For me, it is important to raise awareness about visual impairment and blindness and remove the disability stigma. I would love to be a mentor/role model for the future generation.

What is it about space that’s really important to you?

When you go on forums online within the blind community, and you are talking about your experiences, a common theme is that people have generally lost the ability to see at night – something that sighted people really take for granted. People want to be able to see the stars! Then I learned that NASA had recorded what stars sound like – and obviously, I thought, how cool that is! And because I work with Braille, I thought – that there must be a way of reading the stars – which leads us to my installation – you can hear the sounds of the stars from NASA and if it’s possible for you, you can view the constellations that I created, filled with braille facts of the stars. 

So in this case, space is really important to me – it’s a memory and an experience that I am hoping to share with everyone during the festival. 

Why is art so important? 

Art truly saved my life. I lived in a council flat, literally a stone’s throw from here and it was not a positive experience for me. But I knew I wanted to be an artist and that kept me going. 

With all the trials and tribulations going on in my life, like the sight loss, if I didn’t have art as a constant, I wouldn’t be here. But fortunately, I had art, and the power of art meant that even in difficult times like during the pandemic, where it was difficult for everyone to cope with their mental health – art was a way of connecting with other people – and myself. So if it wasn’t in my life, I would be in a totally different place.

 What could this artwork tell us about space?

I hope that you can come here and enjoy a deep and meaningful experience. I love the idea that children can come, enjoy and experience the stars in a different way – with neon paint, graffiti style, and bubbles. This artwork teaches you the sound of the stars – something that can really surprise you because who knew that stars make a sound?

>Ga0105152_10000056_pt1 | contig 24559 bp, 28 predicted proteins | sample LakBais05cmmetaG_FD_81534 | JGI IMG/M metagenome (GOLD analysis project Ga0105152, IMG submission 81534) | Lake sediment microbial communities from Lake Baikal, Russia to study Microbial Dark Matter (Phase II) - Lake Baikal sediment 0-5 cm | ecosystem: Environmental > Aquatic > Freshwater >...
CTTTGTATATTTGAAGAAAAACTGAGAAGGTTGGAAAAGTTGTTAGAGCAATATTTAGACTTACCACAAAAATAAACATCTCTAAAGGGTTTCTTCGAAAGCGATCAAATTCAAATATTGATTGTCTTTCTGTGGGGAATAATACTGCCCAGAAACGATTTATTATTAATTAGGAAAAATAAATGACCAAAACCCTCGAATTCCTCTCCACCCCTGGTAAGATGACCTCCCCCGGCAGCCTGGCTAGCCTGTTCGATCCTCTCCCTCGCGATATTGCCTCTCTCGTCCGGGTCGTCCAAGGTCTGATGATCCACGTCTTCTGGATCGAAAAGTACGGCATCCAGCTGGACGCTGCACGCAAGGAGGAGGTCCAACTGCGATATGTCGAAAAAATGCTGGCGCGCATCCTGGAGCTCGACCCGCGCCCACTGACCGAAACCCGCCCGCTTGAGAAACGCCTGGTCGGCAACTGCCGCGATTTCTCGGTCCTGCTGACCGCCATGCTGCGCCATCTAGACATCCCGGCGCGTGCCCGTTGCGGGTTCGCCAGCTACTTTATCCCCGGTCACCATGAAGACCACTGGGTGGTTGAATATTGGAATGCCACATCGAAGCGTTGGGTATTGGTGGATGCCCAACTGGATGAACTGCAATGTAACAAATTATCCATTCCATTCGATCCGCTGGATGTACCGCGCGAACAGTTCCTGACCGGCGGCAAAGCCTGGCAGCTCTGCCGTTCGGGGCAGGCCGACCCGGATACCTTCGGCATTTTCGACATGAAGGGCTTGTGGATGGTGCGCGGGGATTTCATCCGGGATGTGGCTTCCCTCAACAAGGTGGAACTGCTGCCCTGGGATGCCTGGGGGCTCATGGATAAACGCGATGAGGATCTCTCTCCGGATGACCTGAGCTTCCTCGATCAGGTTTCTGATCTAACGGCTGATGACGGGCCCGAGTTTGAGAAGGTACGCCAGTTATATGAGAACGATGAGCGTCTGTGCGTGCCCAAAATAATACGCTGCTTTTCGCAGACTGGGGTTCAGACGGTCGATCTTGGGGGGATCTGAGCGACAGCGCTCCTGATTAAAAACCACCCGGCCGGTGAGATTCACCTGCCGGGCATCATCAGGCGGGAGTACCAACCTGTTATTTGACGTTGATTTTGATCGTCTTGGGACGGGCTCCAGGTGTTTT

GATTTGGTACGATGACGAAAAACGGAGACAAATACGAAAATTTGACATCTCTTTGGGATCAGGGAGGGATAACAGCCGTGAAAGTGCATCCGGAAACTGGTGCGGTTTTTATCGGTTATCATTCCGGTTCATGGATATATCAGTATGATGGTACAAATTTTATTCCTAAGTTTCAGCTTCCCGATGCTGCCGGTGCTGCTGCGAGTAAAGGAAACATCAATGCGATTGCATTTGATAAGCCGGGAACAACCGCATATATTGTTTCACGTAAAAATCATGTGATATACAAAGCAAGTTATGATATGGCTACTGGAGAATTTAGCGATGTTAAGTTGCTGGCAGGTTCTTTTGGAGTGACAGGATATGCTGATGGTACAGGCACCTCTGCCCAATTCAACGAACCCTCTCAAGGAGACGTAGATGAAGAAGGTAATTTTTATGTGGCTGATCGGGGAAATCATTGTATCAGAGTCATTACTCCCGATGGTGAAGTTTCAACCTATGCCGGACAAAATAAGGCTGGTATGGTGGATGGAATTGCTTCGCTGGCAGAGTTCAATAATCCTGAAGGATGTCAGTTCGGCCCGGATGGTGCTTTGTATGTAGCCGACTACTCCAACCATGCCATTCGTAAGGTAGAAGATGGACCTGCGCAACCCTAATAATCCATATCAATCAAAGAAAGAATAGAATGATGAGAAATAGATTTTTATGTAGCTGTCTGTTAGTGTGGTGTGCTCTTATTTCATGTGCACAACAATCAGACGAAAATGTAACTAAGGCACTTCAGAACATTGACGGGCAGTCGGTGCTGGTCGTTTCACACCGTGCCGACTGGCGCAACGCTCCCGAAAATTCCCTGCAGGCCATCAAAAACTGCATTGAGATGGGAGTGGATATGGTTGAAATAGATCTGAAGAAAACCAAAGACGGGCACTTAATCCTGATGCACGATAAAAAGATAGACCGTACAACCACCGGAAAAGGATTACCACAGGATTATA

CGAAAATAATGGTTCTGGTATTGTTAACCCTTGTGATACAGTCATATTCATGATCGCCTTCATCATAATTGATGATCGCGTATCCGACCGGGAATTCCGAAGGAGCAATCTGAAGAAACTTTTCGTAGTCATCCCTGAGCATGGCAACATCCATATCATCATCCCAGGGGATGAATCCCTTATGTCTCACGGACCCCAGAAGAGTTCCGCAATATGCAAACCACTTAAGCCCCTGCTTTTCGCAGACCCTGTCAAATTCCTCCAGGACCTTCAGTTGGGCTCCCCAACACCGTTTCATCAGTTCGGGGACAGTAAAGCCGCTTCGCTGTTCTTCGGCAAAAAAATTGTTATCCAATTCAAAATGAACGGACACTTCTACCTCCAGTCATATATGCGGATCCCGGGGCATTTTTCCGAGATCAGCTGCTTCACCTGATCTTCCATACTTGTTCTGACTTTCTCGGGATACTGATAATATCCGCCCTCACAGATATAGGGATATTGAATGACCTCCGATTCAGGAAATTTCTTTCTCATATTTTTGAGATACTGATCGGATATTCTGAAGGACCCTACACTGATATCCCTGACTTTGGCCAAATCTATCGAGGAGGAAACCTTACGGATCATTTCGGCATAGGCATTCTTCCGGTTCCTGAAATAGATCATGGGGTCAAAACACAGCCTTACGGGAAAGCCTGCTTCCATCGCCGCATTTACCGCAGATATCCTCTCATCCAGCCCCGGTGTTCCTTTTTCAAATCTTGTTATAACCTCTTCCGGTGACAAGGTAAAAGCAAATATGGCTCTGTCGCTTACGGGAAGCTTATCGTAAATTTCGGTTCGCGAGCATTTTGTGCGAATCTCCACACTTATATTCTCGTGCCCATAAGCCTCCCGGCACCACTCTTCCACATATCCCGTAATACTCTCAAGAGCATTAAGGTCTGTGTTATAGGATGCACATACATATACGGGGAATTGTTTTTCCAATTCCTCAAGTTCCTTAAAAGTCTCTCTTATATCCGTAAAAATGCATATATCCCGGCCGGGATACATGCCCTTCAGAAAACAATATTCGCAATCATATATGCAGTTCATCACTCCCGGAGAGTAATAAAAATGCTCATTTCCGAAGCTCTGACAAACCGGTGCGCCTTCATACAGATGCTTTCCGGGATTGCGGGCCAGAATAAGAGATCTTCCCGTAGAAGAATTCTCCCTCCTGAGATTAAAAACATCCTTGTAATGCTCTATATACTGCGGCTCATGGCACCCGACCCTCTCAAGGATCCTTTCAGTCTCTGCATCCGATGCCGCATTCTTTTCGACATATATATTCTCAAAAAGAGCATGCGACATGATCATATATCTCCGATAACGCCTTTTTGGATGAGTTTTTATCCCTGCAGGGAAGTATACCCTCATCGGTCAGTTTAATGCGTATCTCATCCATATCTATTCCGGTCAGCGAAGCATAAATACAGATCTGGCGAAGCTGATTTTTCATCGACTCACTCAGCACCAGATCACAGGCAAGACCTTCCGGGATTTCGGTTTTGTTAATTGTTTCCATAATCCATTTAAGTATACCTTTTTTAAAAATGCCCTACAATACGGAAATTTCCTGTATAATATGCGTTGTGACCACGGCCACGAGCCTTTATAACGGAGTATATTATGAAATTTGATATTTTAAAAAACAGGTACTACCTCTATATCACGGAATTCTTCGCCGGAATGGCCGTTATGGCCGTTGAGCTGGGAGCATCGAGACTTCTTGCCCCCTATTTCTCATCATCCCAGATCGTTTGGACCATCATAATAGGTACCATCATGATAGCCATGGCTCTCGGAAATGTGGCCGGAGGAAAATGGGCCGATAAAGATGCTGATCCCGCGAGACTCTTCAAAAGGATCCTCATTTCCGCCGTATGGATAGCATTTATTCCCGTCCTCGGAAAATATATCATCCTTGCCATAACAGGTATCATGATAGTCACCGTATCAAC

My daughter, she’s fascinated with stars already. She wants to go to Mars. She’s seven years old. I have told her it’s a one-way trip, but she says she doesn’t mind! I hope that this artwork can offer that type of inspiration for the young kids in the community – and teach them to explore space with their imagination, and take a trip to another world! 

Being alumni of the University of Portsmouth and growing up here too – How significant is it for you for this artwork to show at this festival in Portsmouth?

Amazing. Truly, I mean, it’s so important to me. I felt so honored to be invited. Because I grew up in this city – I’ve never felt so proud. And as a result, I’ve never been so nervous in my life, ever.

Also, I wanted to say that even though I’m blind and often labeled as a disabled artist, I don’t see myself as disabled, I’m just an artist that happens to be blind. And unfortunately in the art industry, we’re tainted and often treated as ‘other’, perhaps we are too expensive for big galleries, with artworks they do not take the time to understand. So it is really significant for me to have the faith of the University  I studied in showing this piece. 

And it helps fuel the fire inside me, my ambition is to be a famous artist. I want to be as big as Damien Hirst or Tracey Emin. I want to change people’s perceptions of disabled artists – and be a mentor for visually impaired children growing up – and for their parents, losing your sight really is not the end, it can be the beginning. 

You can catch up with Clarke and his latest news on his own website here.


Chloe McClellan
Media and Communications Assistant
Chloe McClellan is an experienced communicator and social media specialist.